Shipping containers for exports at a port in Lianyungang, China, on Sunday. Agence France-Presse
China’s February exports grew at a record pace from a year earlier when COVID-19 battered the world’s second-biggest economy, customs data showed on Sunday, while imports rose less sharply.
Exports in dollar terms skyrocketed 154.9% in February compared with a year earlier, while imports gained 17.3%, the most since October 2018. The data did not include figures for January alone.
In the January-February period, exports jumped 60.6% from a year earlier, when lockdowns to contain the pandemic paralysed the country’s economic activity. That exceeded the forecast of analysts in a Reuters poll for a 38.9% surge.
Strong exports, which benefited from China’s success in largely containing the public health crisis, have helped fuel the country’s recovery from a pandemic-induced paralysis.
The surge was driven by a rebound in foreign demand, customs said in a statement on its website, citing improvements in manufacturing industries in the European Union and the United States, and their increased imports of Chinese products thanks to fiscal stimulus measures.
“In addition, a majority of manufacturing employees in China chose to stay put over the Lunar New Year holidays,” the statement said. “Our survey showed a lot of firms in export-oriented provinces stayed open, and orders that usually only get delivered after the new year had been delivered normally.”
Chinese factory activity usually goes dormant during the Lunar New Year break, which fell in the middle of February this year, as workers return to their hometowns. This year, the government appealed to workers to avoid travelling to curb the risk of a spread of the coronavirus.
In January-February, imports increased 22.2% from a year earlier, above the 15% forecast, partly due to stockpiling of semiconductors and energy products, according to customs.
China posted a trade surplus of $103.25 billion for the first two months. Analysts had expected the trade surplus to narrow to $60.15 billion from $78.17 billion in December.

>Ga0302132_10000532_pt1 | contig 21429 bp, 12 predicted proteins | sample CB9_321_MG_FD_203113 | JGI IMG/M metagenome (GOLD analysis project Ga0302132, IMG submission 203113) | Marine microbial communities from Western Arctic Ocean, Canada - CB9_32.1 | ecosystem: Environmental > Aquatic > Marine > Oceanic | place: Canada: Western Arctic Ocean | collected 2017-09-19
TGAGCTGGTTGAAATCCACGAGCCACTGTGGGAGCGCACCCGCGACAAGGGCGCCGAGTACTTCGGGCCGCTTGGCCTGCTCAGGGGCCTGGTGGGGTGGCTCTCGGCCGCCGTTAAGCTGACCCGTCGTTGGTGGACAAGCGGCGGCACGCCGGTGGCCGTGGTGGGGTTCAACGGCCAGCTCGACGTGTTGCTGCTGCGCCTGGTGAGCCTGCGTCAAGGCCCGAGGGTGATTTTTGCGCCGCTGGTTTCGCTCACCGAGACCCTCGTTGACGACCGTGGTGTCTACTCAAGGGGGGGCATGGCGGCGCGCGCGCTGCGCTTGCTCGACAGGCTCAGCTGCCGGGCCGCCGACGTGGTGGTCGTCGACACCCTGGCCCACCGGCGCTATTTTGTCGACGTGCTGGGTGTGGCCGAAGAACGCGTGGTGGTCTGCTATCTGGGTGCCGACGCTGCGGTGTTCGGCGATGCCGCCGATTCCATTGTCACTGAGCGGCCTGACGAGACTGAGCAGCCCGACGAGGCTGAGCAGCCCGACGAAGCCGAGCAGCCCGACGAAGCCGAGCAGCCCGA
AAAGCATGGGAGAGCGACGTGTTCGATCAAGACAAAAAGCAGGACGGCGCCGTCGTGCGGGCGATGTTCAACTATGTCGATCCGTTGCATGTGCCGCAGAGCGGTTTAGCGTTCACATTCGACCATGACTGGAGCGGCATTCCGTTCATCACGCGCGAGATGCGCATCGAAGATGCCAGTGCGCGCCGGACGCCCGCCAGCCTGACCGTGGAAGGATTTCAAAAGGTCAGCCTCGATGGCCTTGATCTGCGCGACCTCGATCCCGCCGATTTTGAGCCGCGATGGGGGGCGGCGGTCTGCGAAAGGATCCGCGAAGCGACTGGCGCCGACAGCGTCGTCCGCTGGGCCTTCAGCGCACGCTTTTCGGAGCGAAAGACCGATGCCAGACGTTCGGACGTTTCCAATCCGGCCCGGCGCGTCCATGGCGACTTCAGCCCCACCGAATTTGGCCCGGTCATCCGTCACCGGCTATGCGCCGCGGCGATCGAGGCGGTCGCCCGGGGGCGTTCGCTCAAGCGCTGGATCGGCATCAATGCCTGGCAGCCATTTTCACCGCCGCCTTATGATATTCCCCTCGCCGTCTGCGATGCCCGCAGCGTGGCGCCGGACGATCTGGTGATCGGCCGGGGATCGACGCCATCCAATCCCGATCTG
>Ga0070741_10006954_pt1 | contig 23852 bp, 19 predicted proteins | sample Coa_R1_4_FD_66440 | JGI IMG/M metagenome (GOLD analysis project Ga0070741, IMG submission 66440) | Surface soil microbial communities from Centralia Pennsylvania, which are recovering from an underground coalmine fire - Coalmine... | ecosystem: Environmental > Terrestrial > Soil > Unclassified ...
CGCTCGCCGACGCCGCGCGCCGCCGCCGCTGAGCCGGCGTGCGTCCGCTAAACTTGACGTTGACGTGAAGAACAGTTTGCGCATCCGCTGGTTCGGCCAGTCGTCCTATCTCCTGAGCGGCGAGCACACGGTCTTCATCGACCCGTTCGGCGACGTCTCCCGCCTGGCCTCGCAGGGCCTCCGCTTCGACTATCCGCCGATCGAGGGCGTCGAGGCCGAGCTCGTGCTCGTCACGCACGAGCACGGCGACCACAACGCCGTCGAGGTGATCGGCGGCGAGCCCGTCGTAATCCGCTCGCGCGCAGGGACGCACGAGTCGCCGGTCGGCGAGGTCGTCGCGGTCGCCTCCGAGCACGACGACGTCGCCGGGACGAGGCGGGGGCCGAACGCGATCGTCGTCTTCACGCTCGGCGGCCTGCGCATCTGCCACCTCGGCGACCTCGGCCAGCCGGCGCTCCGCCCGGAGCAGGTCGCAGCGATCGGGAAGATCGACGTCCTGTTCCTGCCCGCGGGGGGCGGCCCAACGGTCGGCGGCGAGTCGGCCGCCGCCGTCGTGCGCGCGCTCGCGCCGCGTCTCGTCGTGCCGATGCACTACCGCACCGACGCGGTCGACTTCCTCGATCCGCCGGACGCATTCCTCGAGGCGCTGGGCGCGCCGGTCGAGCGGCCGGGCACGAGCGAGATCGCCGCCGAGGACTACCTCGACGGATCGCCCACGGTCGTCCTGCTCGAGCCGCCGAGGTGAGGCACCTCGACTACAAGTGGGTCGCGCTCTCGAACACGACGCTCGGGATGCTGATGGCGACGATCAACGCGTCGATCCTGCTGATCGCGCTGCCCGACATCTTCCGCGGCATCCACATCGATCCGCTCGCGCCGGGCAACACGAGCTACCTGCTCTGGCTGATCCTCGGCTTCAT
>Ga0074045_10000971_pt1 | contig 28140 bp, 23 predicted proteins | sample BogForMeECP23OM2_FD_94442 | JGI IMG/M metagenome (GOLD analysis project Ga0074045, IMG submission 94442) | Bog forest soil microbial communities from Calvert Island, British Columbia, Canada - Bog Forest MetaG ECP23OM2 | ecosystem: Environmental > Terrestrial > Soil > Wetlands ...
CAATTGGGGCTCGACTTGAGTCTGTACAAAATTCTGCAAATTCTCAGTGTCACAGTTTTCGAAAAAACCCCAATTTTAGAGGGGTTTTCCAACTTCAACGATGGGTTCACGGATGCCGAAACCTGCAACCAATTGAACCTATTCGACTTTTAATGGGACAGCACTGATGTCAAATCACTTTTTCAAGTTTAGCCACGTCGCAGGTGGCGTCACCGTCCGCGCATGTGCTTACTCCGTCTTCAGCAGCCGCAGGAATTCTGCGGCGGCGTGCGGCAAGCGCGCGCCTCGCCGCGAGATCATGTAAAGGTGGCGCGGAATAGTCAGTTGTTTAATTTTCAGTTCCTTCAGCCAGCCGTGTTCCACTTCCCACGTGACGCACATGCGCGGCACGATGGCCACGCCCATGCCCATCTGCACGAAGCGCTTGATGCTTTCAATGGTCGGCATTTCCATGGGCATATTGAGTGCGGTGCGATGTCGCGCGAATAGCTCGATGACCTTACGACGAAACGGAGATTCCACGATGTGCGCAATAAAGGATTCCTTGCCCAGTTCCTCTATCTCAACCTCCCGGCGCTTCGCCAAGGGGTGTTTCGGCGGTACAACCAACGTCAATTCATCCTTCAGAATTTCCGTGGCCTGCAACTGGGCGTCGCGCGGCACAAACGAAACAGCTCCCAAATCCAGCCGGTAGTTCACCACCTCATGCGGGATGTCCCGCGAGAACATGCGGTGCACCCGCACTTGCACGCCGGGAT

In yuan terms, exports rose 50.1% in the two months from a year earlier, while imports gained 14.5%.
“Due to the impact of the new coronavirus, overall trade (in yuan terms) in January-February last year fell 9.7%, and the low base was one of the reasons for the larger increase this year,” customs said. “But even when compared with normal years, such as the comparable periods in 2018 and 2019, growth in China’s overall trade was around 20%.”
China’s economy expanded 2.3% last year, helped by solid demand for Chinese-made goods such as medical and work-from-home equipment, although the growth was its weakest in 44 years.
This year, China has set a modest growth target of at least 6%, planning a careful course out of a year disrupted by COVID-19 and amid heightened tensions with the United States.
China’s factory activity grew at a slightly slower rate in February as factories closed for the Lunar New Year holiday, a Reuters poll showed, although growth is expected to remain firm, buoyed by an early resumption of production.
China will cut the amount of cash that banks must hold as reserves, releasing around 1 trillion yuan ($154.19 billion) in long-term liquidity to underpin its post-COVID economic recovery that is starting to lose momentum.
China’s factory activity picked up pace in June, official data showed on Tuesday, although analysts warned weak global demand and a potential coronavirus resurgence are weighing on its longer-term recovery.
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